We have also come to recognize the physical and emotional toll such care places on elderly caregivers. For years now caregiver survivors have benefited from the continuation of such services for one year after the death of their veteran spouse.

Starting May 1 of this year, VIP is being extended to eligible survivors then in receipt of this benefit, along with the spouses of veterans who die after the new amendment is approved, not for just a year but for as long as they need the grounds keeping and all housekeeping services of the program. In fact approval of this regulatory change was accelerated and took place last June.

About 10,000 surviving spouses will benefit from this change in the next five years at a cost of $65.9 million, nearly half of the total financial resources we had, some $134 million, for all the urgent needs we had to fund.

As I had earlier alluded to in the House, we wished we had the capability to include recipient survivors whose one year VIP extension had ended before last May's announcement. In fact we raised and discussed this very issue with the leadership of the veterans' organizations. We were in a dilemma. Time was of the essence. Should we proceed with the package, knowing we could not include survivors whose VIP had ended? It was our collective and unanimous decision to proceed as I proceeded to announce the package in the House. Thus, it was not for lack of heart, it was not for lack of will, it was simply the case of limited resources. It was simply the case of reality.

May I at this juncture seize this opportunity to reiterate my thanks to Mr. Allan Parks, Dominion President of the Royal Canadian Legion; Mr. Robert Cassels, Dominion President of the Army, Navy and Air Force Veterans in Canada Association; and Mr. Clifford Chadderton, Chairman of the National Council of Veterans Association for their leadership and participation at every step of the process as we were developing this package of initiatives as reflected in Bill C-50 and in the concomitant regulatory changes, including the funding mechanism. Their advocacy on behalf of veterans and their families is laudable and their insights have been most valuable to me and to my department.

Let me say a word on funding mechanism before I conclude. Altogether, the statutory amendments along with their regulatory counterparts will mean millions of dollars of additional benefits will go to the neediest of veterans and their family members. However, they are not adding millions of extra dollars to my department's budget, nor adding to the taxpayer's burden. Rather, we are reallocating funds internally within the department to address the high priorities of those veterans and other clients in the greatest need.

This funding mechanism will involve clarifying the attendance allowance program policy to bring it more in line with its intended target. As originally envisioned in the legislation, attendance allowance is a monthly payment which may be awarded to a veteran who is receiving a disability pension and/or prisoner of war compensation. The individual must also be totally disabled and in need of attendance due to his or her physical or mental state.

In existence since 1919, the attendance allowance program is closely guarded by veterans' organizations, and rightly so. They support changes to the program provided that savings realized are used to fund programs that meet their urgent needs without detracting from any other program. I should at once say that existing clients will continue to receive their attendance allowance benefits at their current grade level.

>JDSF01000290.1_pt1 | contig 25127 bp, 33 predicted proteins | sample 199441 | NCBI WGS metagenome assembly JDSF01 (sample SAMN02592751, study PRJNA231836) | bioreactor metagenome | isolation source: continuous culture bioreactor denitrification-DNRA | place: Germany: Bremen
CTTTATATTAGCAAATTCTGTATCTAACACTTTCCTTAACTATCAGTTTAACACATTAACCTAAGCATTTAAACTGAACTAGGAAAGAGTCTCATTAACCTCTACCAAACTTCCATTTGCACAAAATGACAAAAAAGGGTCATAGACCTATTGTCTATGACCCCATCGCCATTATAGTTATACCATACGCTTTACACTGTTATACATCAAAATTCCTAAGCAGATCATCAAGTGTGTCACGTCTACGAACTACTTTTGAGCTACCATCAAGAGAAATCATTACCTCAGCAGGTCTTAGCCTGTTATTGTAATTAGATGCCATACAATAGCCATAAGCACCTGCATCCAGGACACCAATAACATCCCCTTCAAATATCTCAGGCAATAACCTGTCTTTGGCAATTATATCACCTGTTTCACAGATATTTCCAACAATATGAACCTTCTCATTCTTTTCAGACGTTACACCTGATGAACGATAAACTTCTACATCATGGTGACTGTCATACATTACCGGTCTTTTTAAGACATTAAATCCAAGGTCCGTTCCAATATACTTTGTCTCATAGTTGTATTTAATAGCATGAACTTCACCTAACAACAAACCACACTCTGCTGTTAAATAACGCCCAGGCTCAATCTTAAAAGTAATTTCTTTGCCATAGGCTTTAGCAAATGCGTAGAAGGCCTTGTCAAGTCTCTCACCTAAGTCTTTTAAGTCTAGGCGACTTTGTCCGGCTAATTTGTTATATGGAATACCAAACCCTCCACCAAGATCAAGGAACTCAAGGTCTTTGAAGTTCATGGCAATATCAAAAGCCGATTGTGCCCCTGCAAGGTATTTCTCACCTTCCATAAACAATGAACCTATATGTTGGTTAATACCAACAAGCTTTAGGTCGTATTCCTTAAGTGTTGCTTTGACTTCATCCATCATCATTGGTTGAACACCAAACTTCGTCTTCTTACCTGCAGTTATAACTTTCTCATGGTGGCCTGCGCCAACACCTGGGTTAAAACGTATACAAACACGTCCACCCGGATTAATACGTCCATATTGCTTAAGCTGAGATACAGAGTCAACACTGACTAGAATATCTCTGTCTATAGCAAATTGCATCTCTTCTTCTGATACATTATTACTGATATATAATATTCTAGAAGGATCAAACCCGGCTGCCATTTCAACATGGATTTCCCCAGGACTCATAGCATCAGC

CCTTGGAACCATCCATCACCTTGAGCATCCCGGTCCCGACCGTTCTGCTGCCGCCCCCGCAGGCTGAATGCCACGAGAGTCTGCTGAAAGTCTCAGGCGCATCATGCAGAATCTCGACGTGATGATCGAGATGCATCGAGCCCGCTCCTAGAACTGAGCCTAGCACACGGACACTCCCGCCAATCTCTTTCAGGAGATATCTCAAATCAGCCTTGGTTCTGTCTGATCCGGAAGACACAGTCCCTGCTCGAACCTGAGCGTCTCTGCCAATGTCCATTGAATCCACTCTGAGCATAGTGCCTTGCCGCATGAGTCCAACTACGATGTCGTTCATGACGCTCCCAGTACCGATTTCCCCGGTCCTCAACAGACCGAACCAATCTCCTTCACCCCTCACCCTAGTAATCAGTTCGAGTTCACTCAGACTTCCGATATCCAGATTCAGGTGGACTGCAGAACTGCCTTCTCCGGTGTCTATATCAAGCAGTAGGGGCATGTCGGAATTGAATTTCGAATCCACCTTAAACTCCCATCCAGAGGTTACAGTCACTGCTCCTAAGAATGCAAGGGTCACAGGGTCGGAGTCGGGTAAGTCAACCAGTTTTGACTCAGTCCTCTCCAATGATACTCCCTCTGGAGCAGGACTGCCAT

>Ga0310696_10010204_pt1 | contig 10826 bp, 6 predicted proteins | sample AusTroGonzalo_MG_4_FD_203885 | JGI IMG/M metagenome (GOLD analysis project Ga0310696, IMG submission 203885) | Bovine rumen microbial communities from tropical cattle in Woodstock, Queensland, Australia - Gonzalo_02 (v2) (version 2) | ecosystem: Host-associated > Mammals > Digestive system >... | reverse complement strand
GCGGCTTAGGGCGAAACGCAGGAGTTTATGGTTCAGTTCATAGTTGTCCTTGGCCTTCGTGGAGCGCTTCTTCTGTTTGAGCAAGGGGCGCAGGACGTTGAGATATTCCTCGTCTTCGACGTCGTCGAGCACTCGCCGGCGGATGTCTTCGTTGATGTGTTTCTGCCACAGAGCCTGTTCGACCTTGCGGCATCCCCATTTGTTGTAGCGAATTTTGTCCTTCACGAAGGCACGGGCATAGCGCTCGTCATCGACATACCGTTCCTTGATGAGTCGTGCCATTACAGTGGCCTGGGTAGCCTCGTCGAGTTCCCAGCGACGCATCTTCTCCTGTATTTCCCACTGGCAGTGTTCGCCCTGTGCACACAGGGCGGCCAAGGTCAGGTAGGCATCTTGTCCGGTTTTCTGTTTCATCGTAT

I believe the statutory amendments before us in Bill C-50, combined with the regulatory changes, will make eminent sense in the life of our veterans, and in the sad instance of their passing, in the life of their surviving spouses or dependent children.

I look forward to hearing my colleague's views on this very important matter. I look forward to our collective wisdom in this House. A speedy enactment of this bill would be one more expression of our nation's unending gratitude to our veterans who offered themselves, most in the prime of their youth, in the service of our country.

Truly, we are further honouring our heroes with the speedy passage of Bill C-50.

Veterans Affairs September 24th, 2003

Mr. Speaker, before the House is Bill C-50 wherein we have introduced amendments precisely to address the urgent needs of veterans. I would like the member, instead of speaking away from the issue, to support the bill.

The government can take pride that it is taking care of veterans and their families.

Veterans Affairs September 22nd, 2003

Mr. Speaker, how could the member say we are not doing anything when we just announced last May that we are extending the VIP to 10,000 widows?

In terms of the expenses of people on government business, we know that people serving the country also spend money on behalf of their offices and those expenses are within Treasury Board guidelines. We must accept that those are necessary expenses.

In fact, Mr. Speaker, in answer to earlier questions raised, the member is right, expenses are for travel, accommodation and for meals, with the vast majority for travel.

Veterans Affairs September 22nd, 2003

Mr. Speaker, I think we have to realize that there is not only one program for any department. All components of a program have to be attended to and in any given budget year we have only so much to spend. What we have done is consult with veterans' organizations and their leadership, and we have agreed on a consensus: that the way to proceed last May was the way I proceeded and made the announcement of at that time.

Veterans Affairs September 22nd, 2003

Mr. Speaker, let it not be misinterpreted that members of the appeal board are performing excellent duties for veterans of the country in trying to adjudicate their claims for disability benefits.

In terms of expenditures, of course they are spending on the basis of travel around the country. The members of the veterans appeal board travel about three weeks out of four, accessing veterans and hearing their complaints.

To the issue that we have not provided services to the widows of veterans, that we have done, although not to all of them. But to the best of our ability, we have been addressing other urgent needs of veterans as well.